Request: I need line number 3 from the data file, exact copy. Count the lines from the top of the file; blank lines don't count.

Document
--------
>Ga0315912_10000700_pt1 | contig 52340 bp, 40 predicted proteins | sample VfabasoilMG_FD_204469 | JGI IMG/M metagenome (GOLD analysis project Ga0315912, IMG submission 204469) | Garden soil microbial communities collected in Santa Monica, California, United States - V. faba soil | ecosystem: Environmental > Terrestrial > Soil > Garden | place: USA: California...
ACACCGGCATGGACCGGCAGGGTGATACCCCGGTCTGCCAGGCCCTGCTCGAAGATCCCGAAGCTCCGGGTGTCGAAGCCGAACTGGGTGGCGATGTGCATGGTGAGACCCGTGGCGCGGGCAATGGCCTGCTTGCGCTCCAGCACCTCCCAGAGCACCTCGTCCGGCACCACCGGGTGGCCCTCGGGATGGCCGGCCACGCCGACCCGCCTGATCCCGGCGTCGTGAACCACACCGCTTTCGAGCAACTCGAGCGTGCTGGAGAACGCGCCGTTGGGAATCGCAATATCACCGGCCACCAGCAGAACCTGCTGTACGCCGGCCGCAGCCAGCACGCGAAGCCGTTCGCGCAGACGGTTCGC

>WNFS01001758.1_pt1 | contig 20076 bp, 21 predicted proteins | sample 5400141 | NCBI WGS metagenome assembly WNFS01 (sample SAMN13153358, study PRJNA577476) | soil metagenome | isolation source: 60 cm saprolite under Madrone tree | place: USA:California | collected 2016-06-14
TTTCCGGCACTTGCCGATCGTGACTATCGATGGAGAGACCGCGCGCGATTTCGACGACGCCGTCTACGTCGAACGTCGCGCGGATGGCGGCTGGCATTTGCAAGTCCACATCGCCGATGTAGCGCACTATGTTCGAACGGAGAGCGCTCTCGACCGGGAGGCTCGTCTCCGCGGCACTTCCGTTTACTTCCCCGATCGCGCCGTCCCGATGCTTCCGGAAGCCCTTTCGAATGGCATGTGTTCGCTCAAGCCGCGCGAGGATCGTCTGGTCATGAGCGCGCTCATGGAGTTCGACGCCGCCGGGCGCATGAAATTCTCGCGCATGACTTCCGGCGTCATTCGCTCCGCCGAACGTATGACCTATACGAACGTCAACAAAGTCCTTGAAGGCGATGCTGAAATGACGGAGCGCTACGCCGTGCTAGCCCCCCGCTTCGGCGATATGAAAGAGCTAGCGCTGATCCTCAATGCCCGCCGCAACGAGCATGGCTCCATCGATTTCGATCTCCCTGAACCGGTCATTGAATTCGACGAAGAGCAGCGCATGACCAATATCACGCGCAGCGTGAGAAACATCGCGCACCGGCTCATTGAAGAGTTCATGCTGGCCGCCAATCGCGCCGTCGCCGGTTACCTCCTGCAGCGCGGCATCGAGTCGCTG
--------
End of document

>WNFS01001758.1_pt1 | contig 20076 bp, 21 predicted proteins | sample 5400141 | NCBI WGS metagenome assembly WNFS01 (sample SAMN13153358, study PRJNA577476) | soil metagenome | isolation source: 60 cm saprolite under Madrone tree | place: USA:California | collected 2016-06-14